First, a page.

Meshtah

Meshtah

Servings: Makes 8 medium-sized flat bread

 

 

Meshtah/A flat bread that is native to Southern Lebanon and one of the dishes that conjures up blissful memories of Ramadan and specifically Suhoor! Basically, two meals are served during Ramadan, Iftar and Suhoor! Suhoor is the morning meal that is served before the dawn.

I still remember the “Tabbal”, a man who walks down the streets in the middle of the night shouting: “Ya Nayem Wahed Eldayem” and beating with a drum to wake up people for prayers and Suhoor!! I missed those days and missed out our family gatherings around a Suhoor table.

The Suhoor table was filled with delicious flavors and exciting smells: manakeesh, foul, fried eggs, cheese, labne, tea, fruits, olives, etc… Among these delicacies, was the meshtah.  A warm meshtah piping out of the oven dipped with labné and accompanied with a cup of tea was heavenly! And for a more indulging Suhoor, mom would prepare “muhallabiyyeha” (a Lebanese milk pudding), to accompany the meshtah!

Meshtah is normally made with flour and jreesh. If jreesh is not available in your household, then fine bulgur would be a good substitute.  My mom would use a mix of both white flour and whole wheat flour! I personally, prefer to use white flour for making “meshtah”! Happy eating!

 

Jreesh: Both bulgur and Jreesh are derived from the same wheat grain.  After harvesting, farmers in South Lebanon, spread  the wheat  kernels in thin layers to dry in the sun.  The grains are then cracked between stones to create the jreesh. While bulgur is made by parboiling, drying then cracking the wheat.  In other words jreesh is bulgur that has not been parboiled.  

 

 

 

 

 

 

 

 

Ingredients:

2 cups all-purpose flour

¼ cup canola oil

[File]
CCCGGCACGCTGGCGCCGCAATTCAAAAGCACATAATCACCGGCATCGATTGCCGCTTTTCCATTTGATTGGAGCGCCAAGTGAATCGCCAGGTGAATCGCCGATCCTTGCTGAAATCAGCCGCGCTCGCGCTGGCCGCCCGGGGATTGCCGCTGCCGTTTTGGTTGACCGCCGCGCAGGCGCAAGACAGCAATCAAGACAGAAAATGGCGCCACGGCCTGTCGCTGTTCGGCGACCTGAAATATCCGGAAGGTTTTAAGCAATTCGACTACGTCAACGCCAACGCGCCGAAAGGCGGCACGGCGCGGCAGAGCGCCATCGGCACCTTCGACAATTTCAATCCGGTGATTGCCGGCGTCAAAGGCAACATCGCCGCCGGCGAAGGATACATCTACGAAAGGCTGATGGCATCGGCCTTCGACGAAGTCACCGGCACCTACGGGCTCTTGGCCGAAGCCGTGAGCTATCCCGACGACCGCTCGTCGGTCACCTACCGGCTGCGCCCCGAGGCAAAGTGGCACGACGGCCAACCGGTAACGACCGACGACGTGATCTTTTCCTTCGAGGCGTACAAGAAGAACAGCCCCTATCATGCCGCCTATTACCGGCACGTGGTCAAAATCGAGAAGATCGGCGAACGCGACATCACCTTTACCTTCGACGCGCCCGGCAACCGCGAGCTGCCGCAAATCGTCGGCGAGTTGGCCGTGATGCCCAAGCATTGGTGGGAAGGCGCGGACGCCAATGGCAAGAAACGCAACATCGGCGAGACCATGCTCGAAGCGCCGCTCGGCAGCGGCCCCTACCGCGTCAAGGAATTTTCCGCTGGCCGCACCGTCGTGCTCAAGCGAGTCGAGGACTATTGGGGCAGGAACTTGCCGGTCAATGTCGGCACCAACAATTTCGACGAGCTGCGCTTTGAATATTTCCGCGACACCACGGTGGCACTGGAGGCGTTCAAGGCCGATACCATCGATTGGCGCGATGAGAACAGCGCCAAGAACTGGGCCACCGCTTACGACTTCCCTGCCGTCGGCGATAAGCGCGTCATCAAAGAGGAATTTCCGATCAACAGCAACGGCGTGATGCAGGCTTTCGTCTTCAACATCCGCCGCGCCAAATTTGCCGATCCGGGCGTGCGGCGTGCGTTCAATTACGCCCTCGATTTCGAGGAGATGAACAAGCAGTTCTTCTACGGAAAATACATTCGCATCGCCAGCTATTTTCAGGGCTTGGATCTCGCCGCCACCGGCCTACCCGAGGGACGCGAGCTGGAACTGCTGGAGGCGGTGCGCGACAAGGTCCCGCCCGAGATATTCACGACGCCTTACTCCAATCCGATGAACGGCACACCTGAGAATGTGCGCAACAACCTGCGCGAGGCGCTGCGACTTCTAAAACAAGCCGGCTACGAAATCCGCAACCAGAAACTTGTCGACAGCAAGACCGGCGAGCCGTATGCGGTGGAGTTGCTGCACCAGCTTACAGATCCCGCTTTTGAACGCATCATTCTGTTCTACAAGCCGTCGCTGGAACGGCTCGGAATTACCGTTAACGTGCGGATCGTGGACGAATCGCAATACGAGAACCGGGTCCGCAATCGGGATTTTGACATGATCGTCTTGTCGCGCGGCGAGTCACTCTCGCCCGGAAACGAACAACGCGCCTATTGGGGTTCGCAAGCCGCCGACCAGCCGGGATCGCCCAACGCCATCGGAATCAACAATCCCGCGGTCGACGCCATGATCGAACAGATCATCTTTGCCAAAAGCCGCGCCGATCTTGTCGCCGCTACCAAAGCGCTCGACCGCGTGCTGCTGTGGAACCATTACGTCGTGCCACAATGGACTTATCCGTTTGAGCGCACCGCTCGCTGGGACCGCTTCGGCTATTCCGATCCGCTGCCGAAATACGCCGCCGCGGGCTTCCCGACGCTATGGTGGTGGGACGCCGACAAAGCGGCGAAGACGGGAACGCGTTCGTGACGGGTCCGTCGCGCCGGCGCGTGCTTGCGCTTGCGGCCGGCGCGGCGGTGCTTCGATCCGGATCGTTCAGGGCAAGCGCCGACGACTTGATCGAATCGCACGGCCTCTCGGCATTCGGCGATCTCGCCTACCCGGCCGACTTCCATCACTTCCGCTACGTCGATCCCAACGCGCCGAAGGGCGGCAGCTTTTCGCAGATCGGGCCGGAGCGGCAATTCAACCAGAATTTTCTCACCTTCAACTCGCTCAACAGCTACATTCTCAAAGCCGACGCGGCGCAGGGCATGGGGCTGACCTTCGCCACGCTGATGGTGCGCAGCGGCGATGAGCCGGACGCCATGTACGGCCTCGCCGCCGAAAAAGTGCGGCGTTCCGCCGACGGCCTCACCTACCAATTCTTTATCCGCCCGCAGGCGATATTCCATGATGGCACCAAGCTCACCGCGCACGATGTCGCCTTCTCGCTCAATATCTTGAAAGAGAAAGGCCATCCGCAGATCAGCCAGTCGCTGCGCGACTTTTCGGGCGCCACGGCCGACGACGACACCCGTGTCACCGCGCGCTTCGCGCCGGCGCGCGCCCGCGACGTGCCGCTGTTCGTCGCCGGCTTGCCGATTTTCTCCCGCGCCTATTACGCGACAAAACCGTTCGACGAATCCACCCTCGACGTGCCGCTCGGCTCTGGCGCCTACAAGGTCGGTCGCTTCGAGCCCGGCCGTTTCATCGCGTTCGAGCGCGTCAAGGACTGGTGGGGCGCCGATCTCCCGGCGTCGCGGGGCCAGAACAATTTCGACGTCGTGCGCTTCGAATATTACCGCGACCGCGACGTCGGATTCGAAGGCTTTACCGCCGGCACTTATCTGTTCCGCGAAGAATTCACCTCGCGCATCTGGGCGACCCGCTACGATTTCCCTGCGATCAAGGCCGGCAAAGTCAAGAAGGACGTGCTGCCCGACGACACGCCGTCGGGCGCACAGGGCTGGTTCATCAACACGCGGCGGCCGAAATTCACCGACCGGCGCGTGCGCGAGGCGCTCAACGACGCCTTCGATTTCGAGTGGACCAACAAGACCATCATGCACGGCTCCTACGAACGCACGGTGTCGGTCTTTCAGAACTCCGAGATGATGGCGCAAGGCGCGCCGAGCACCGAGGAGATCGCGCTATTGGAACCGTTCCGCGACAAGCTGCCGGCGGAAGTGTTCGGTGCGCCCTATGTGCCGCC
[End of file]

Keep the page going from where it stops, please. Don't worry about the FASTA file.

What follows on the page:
1 tablespoon active dry yeast

2 tablespoons jreesh/ fine bulgur

¾ or 1 cup warm full cream milk

1 teaspoon salt

1 tablespoon sugar

1 ½ tablespoons anise seeds

2 tablespoons white sesame seeds

 

 

Directions:

 

 

Soak the jreesh in 1 cup of water for 5 hours and drain. If using bulgur, skip this step.

First off, remember to check out the expiration date on the package of yeast.

In a large bowl, mix the flour, yeast, sugar, salt, anise seed, sesame seeds, and jreesh/bulgur.

Add the warm milk and oil. Mix thoroughly to obtain a malleable dough (you may need more or less milk than called for.  The amount of moisture in the flour determines how much more you need to add).

Cover with a kitchen towel and set aside in a warm place for 2 hours or until the dough doubles in size.

Divide the dough into 8 equal balls.

Sprinkle some flour on a countertop and slightly flatten each ball, using a rolling pin, to an oval that is 2.5 cm/1 inch thick and about 15 cm/ 6 inches long.

Transfer the 8 stretched flat dough to a slightly greased baking sheet.  Set aside for 40 minutes, allowing the dough to rise and relax.

Just before baking, use your fingertips to dimple the dough all over.

Bake in a preheated oven to 200°C/400°F to a light golden color.  Serve warm with a cup of tea and labneh or any other spreadable cheese! An ideal Suhoor or breakfast treat! Happy eating!!

 

Note:Both bulgur and Jreesh are derived from the same wheat grain.  After harvesting, farmers in South Lebanon, spread  the wheat  kernels in thin layers to dry in the sun.  The grains are then cracked between stones to create the jreesh. While bulgur is made by parboiling, drying then cracking the wheat.  In other words jreesh is bulgur that has not been parboiled.  

 

 

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Marhaba, and welcome to my blog! Discover the secrets behind the symphonies of flavor that make up Lebanese cuisine. Join my blog and take a sneak peak at my cookbook, Hadia... Lebanese Style Recipes .